Transcripts → 2017



Senator the Hon Mathias Cormann
Minister for Finance
Deputy Leader of the Government in the Senate
Senator for Western Australia


Date: Sunday, 12 March 2017

WA election

SABRA LANE: The Federal Finance Minister and senior WA Liberal Mathias Cormann says the result was not unexpected. Mathias Cormann spoke last night with our political reporter Naomi Woodley. 

MATHIAS CORMANN: This is a big victory for Mark McGowan and the Labor party here tonight. It was not unpredicted. It has been coming for some time now. Published and internal polls have been quite consistent in showing that this was what was going to happen. Overwhelmingly the reason is the time that the Barnett Government has been in office, eight and a half years. Colin Barnett is one of the longest serving Premiers in the history of Western Australia. The overwhelming factor clearly, was an it is time factor.  

NAOMI WOODLEY: You helped to set up the preference deal with One Nation. In hindsight that has been a significant mistake hasn’t it?

MATHIAS CORMANN: No I disagree. The party organisation in Western Australia, reviewed the internal research and where our primary vote was at, which had totally collapsed. If we wanted to have any chance of minimising losses or maximising the chance of holding onto seats we needed to be able to draw preferences from somewhere. Obviously we were not going to get preferences from Labor or the Greens. The only other party with a sizeable vote in Western Australia at this election was the One Nation Party. That does not mean that we support their polices, it does not mean that we support what they stand for. But it just means that they were our best prospect of being able to boost what was a very low primary vote.  

NAOMI WOODLEY:But they ended up, it looks like with under five per cent of the vote in the Lower House, so did you misread their popularity?

MATHIAS CORMANN: It is not uniform across the state. There are some areas where they have a vote that is significantly stronger. They did not stand in all seats. In the end, we knew that our primary vote was way too low for us to be competitive in a number of seats that we needed to win. In the end we needed to look for opportunities to get preferences from those voters who were not prepared to give us their first preference. That is what we did. That is what we did across the board incidentally, not just with One Nation.  

NAOMI WOODLEY: So would you rule out doing such a deal in the future, or it sounds like you think that it is still value assessing these things election by election.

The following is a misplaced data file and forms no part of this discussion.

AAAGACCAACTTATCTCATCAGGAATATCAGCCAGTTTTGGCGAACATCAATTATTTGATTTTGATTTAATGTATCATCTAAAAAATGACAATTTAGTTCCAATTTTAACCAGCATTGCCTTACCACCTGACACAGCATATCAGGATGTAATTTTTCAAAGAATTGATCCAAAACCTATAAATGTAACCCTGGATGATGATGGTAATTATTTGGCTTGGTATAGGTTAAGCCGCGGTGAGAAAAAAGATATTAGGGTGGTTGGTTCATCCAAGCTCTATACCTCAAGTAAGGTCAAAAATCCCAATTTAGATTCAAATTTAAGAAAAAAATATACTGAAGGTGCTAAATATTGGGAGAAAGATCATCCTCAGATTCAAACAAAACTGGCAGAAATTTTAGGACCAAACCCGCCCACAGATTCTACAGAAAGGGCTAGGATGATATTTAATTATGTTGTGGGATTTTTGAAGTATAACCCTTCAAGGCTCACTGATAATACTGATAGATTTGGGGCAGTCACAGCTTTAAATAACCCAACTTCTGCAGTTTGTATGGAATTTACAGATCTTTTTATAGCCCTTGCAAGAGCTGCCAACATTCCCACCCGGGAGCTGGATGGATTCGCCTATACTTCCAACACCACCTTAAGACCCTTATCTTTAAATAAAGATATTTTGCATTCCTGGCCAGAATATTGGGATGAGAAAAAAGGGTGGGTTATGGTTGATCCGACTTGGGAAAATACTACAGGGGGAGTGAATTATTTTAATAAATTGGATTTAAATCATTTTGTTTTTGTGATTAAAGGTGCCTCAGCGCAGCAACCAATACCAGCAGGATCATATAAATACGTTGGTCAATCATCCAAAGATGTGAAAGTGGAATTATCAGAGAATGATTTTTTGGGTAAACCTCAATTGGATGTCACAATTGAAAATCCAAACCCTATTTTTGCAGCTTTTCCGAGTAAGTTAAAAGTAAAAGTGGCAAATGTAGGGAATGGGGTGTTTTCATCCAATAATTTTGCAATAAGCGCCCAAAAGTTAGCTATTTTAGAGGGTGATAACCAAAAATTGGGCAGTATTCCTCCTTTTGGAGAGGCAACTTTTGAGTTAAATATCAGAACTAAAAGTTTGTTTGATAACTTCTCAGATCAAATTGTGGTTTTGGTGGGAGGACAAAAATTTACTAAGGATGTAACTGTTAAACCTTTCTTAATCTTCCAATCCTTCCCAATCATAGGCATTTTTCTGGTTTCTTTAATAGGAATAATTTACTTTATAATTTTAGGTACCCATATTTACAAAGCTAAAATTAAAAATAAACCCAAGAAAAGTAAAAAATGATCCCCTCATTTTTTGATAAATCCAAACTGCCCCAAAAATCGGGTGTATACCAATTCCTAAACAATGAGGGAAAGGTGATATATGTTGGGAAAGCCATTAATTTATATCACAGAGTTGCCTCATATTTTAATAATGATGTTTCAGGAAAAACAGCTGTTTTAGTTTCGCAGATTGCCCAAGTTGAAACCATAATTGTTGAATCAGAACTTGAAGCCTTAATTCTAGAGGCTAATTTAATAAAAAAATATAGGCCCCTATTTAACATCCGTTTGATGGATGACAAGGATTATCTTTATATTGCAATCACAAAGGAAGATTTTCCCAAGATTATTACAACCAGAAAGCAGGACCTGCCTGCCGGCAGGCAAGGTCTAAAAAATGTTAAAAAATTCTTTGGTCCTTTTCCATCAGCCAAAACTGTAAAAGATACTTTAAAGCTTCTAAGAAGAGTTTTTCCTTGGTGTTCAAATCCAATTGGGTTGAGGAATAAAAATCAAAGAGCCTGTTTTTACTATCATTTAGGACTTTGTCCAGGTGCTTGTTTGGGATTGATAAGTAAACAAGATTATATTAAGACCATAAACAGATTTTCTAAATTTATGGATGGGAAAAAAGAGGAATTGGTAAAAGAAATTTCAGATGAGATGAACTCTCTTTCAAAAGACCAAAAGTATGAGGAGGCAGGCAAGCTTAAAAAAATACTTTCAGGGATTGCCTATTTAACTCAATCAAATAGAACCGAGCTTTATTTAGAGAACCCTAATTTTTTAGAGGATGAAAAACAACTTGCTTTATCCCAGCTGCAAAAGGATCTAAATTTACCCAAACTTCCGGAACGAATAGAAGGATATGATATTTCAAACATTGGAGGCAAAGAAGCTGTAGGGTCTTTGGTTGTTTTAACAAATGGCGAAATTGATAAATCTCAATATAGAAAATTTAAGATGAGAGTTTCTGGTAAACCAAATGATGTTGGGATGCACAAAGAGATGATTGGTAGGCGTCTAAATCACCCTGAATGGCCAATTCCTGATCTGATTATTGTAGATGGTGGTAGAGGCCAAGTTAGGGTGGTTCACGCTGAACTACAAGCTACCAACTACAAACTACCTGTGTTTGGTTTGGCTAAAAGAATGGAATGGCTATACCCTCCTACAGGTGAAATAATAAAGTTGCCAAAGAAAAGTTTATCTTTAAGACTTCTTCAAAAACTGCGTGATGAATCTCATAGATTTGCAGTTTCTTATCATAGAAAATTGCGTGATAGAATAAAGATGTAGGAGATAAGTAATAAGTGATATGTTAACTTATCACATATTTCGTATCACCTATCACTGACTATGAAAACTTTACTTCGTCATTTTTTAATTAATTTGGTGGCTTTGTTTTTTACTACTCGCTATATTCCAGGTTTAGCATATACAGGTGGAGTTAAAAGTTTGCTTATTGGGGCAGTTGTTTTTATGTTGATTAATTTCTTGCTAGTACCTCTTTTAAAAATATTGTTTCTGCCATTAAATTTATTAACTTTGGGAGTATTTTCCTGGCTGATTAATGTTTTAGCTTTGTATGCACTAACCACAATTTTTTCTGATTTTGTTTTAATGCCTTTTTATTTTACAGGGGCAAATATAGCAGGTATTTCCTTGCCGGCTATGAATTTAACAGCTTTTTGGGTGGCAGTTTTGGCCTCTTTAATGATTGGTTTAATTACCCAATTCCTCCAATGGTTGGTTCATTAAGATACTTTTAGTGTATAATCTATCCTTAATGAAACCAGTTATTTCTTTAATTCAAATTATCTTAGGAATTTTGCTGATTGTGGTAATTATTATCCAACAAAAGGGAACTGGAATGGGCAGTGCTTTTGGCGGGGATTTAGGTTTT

MATHIAS CORMANN: Firstly, these are not my judgements to make. These are decisions that are made by the party organisation. What will happen after this result I’m sure, is that the Liberal Party organisation in Western Australia and indeed nationally, will assess the result and seek to draw some lessons. Relevant judgements will be made at the right time. 

NAOMI WOODLEY: Should Malcolm Turnbull shoulder any of the blame for this result? Did he do enough to help Colin Barnett?

MATHIAS CORMANN: Not at all. Less than ten months ago, Malcolm Turnbull achieved 45.7 per cent of the primary vote here in Western Australia. Tonight was an election on state issues, fought in the context of a State Government that had been in Government for eight and a half years. Really the message that I heard at the polling booth today again and again was that the it is time factor, the fact that Colin had been the Premier for such a long time, overwhelmingly was the most important factor. 

NAOMI WOODLEY: Will the Federal Government now reconsider providing Federal infrastructure funding for Labor’s MetroNet public transport policy instead of the Perth Freight Link road project? Doesn’t Mr McGowan have a mandate for that now? 

MATHIAS CORMANN: The Perth Freight Link project is a very important infrastructure project of national significance, which happens to be in Western Australia. It has been independently identified by Infrastructure Australia as a critically important project to reduce congestion and boost productivity and ensure that freight can be moved more safely to the Fremantle port. We remain committed to that project. That money cannot just be shifted across to other projects. Of course we will sit down as a Federal Government with the new State Government and talk to them about their priorities. Anything that they want to put forward by way of proposal will be assessed in the appropriate way. We already are providing $490 million worth of Federal funding for the Forrestfield Airport rail link. That is already a Federal commitment that is taking place as we speak. 

NAOMI WOODLEY: Bill Shorten and Federal Labor say that this sends the Government a message about penalty rates. In your view, did the Fair Work Commission’s decision have any impact on this result? 

MATHIAS CORMANN: Bill Shorten was completely irrelevant in this election. We know that he came to Western Australia today to bask in the reflected glory of Mark McGowan’s victory. But Mark McGowan’s victory tonight is entirely a result of state issues and state dynamics. Bill Shorten did not in any way add to Mark McGowan’s vote tonight. In fact, if you look at Bill Shorten’s vote in Western Australia less than ten months ago it was down at 33 per cent. Significantly below what Mark McGowan achieved tonight. 

SABRA LANE: And that was the Finance Minister Mathias Cormann speaking to Naomi Woodley.